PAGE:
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Desktops

New IBM servers--a blade and a behemoth

In its attempt to conquer the Intel server market, Big Blue is working on a new x445 32-processor server and, at the other extreme, a single-processor "blade" machine.

In its attempt to conquer the Intel server market, IBM is working on two new systems that will expand the boundaries of Big Blue's product line.


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One system, the 32-processor x445 coming later this year, is based on a second version of IBM's EXA chip, said Tom Bradicich, chief technology officer of IBM's xSeries Intel server line. At the other extreme of the product line will be a single-processor "blade" server, he said in a Tuesday interview.

The new systems are part of IBM's striving to shift from being largely irrelevant in the $16 billion Intel server market to becoming a leading advocate that applies its own considerable server-technology expertise. IBM now is No. 3 in the Intel server market after No. 1 Hewlett-Packard and No. 2 Dell Computer.

Some, including Merrill Lynch analyst Steve Milunovich, say Big Blue's effort is beginning to pay off. "IBM now makes money in Intel servers," Milunovich said in a Tuesday report.

Intel servers are increasingly important for IBM. They're the most common foundation for Linux, the Unix-like operating system IBM has wholeheartedly embraced, and Gartner Group expects more revenue from sales of Intel servers than from Unix servers, which for years have been the largest segment of the market.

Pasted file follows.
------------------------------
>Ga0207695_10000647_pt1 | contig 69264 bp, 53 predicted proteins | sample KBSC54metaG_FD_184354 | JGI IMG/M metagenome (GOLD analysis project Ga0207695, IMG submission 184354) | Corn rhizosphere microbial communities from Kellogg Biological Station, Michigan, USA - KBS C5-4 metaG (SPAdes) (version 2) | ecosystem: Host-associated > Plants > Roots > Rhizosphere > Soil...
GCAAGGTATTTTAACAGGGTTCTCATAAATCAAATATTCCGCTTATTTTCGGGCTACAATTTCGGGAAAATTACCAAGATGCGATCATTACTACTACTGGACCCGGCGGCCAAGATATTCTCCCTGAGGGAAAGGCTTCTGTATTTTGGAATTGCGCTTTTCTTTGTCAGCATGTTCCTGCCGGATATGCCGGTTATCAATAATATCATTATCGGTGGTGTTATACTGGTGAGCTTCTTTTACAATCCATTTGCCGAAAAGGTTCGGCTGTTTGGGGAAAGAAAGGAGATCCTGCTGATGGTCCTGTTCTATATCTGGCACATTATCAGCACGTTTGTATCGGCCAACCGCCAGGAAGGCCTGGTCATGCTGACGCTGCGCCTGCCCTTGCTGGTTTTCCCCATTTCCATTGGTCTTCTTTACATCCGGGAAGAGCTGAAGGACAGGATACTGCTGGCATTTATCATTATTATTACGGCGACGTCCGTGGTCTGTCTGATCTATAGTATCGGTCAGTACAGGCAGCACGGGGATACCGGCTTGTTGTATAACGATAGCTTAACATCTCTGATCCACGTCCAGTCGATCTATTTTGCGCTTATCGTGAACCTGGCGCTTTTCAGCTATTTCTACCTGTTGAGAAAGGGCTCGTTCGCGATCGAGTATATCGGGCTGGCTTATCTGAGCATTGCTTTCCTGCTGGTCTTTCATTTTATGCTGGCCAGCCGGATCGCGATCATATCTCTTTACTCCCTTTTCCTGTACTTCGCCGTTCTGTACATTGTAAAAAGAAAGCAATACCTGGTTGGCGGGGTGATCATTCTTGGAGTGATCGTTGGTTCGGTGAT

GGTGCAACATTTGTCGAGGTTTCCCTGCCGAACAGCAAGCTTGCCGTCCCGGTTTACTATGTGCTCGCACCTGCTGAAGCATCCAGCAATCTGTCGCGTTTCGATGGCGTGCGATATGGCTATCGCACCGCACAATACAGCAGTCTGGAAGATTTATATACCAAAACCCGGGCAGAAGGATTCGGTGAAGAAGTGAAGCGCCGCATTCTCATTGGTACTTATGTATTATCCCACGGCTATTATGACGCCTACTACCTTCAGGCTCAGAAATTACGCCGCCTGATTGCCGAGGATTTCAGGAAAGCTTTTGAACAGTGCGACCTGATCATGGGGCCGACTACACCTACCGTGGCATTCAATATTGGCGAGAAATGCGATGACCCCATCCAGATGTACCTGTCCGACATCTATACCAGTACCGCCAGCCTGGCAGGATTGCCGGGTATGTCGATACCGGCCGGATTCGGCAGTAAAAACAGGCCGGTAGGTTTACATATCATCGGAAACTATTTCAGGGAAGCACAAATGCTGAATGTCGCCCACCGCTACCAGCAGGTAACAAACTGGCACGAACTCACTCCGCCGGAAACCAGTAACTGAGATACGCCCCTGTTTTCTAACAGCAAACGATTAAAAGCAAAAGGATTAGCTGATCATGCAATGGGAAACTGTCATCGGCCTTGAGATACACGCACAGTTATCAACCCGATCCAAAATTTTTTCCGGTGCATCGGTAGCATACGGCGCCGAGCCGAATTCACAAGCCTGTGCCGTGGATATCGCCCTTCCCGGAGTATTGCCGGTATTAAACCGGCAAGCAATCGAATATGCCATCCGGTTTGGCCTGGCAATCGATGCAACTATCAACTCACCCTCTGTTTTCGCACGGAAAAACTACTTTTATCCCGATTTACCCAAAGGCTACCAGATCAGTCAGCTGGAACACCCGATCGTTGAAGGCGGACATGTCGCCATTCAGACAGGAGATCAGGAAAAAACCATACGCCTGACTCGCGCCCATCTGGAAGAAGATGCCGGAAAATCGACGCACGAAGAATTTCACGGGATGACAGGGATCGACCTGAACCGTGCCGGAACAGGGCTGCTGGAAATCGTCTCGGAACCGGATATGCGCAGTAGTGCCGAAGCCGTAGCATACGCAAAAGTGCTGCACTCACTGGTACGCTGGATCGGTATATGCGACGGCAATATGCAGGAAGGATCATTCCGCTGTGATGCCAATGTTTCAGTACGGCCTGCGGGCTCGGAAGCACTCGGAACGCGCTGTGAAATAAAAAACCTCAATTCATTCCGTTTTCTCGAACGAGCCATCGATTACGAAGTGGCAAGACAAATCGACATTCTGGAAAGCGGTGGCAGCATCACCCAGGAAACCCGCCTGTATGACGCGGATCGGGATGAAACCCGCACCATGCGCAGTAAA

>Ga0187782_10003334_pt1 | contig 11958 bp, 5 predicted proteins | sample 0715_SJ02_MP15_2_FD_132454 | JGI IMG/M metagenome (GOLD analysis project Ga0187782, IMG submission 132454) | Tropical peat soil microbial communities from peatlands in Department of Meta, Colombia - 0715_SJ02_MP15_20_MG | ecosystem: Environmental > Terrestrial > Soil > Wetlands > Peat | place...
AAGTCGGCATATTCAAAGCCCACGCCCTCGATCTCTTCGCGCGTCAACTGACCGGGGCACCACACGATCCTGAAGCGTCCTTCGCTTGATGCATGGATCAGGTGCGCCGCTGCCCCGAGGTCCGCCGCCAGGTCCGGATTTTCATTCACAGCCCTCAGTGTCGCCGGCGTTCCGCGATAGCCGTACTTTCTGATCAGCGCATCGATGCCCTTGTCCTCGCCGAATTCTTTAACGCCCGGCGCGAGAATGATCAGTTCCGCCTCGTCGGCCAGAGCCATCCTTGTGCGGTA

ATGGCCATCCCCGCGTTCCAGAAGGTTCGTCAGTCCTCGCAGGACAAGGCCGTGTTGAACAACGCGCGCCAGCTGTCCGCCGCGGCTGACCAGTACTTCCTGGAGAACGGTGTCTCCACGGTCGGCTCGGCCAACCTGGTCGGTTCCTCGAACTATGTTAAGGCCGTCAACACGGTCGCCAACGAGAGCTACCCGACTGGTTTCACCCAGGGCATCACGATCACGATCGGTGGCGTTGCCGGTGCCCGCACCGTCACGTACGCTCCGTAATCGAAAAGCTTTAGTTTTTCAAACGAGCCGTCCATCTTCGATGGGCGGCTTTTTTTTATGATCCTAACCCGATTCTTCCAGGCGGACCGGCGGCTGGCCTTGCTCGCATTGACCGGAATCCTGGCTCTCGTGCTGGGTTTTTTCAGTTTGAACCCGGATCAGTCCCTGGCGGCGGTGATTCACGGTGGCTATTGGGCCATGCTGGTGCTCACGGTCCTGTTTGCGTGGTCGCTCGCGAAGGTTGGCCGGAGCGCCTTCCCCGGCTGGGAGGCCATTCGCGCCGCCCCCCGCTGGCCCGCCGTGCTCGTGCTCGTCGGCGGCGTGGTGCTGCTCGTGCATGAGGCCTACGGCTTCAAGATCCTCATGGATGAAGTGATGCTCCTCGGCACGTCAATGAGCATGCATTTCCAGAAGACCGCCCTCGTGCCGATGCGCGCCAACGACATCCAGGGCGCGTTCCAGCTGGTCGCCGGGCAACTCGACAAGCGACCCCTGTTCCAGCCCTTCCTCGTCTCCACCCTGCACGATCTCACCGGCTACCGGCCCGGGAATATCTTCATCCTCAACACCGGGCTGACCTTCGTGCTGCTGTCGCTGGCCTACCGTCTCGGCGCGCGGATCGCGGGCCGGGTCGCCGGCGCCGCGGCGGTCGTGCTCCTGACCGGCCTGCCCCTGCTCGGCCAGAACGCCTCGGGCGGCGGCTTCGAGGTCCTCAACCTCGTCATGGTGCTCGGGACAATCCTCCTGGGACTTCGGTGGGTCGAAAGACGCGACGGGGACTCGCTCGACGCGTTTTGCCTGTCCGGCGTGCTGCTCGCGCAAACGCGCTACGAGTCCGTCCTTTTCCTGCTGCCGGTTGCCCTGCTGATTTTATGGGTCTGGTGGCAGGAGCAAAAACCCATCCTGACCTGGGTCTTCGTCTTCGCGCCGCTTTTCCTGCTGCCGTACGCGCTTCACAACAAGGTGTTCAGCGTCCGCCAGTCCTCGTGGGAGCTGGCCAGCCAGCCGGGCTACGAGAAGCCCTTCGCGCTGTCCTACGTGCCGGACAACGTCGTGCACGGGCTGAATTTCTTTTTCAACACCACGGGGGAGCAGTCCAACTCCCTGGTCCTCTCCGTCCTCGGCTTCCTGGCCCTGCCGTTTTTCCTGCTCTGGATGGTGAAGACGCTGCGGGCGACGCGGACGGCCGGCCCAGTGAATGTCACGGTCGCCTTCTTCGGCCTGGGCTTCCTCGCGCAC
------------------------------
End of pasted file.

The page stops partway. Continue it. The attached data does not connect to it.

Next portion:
The current EXA chipset is the foundation of the current x440 system that accommodates as many as 16 Intel Xeon processors and of an Itanium version that IBM refer to as the x450.

Big Blue will begin selling the Itanium product within one or two months, said Susan Whitney, general manager of IBM's Intel server group, in an interview. "We'll have IA-64 (Itanium) capability in the next 30 to 60 days," she said.

The EXA chipset shuttles data between a computer's processors, memory banks and input-output systems. The second-generation EXA chips have "directory tables" embedded into the silicon that speed up transfers of data from one part of the system to the other, making it possible to join more of the four-processor modules, Bradicich said.

IBM was the second-ranked seller of higher-end Intel servers with four or eight processors in the fourth quarter of 2002, according to IDC. No. 1 HP sold $484 million worth of the systems versus IBM's $377 million.

IBM's high-end servers haven't been able to live up to their full potential because Windows and Linux don't currently work well on servers such as the x440, x445 and x450, whose designs make for varying response times when a processor needs to retrieve information from memory.

IBM has customers running a single instance of Windows on eight-processor servers today, but Windows Server 2003, coming April 24, will mean the operating system will be able to work well on 16-processor machines as well, Whitney said.

The increasing sophistication of Intel servers plays to IBM's technical strengths, and the company is gleeful about the growing maturity.

"In 1998, a PC server was a PC (turned) on its side. Today, we have 16-way SMP (symmetrical multiprocessing) systems, with virtualized partitions and robust system management tools at one end and highly dense, integrated blades at the other end," Whitney said.

Blade servers are smaller systems that slide side by side into a single chassis, sharing components such as network connections and power supplies. Where Hewlett-Packard, Compaq Computer and Sun Microsystems began their blade lines with lower-end uniprocessor systems, IBM entered the blade fray with more powerful dual-processor and, next, four-processor models.

IBM still is planning more powerful blades, though. In the second half of 2003, Big Blue will release blades with four Xeon chips and blades with two PowerPC 970 chips, IBM executives have said.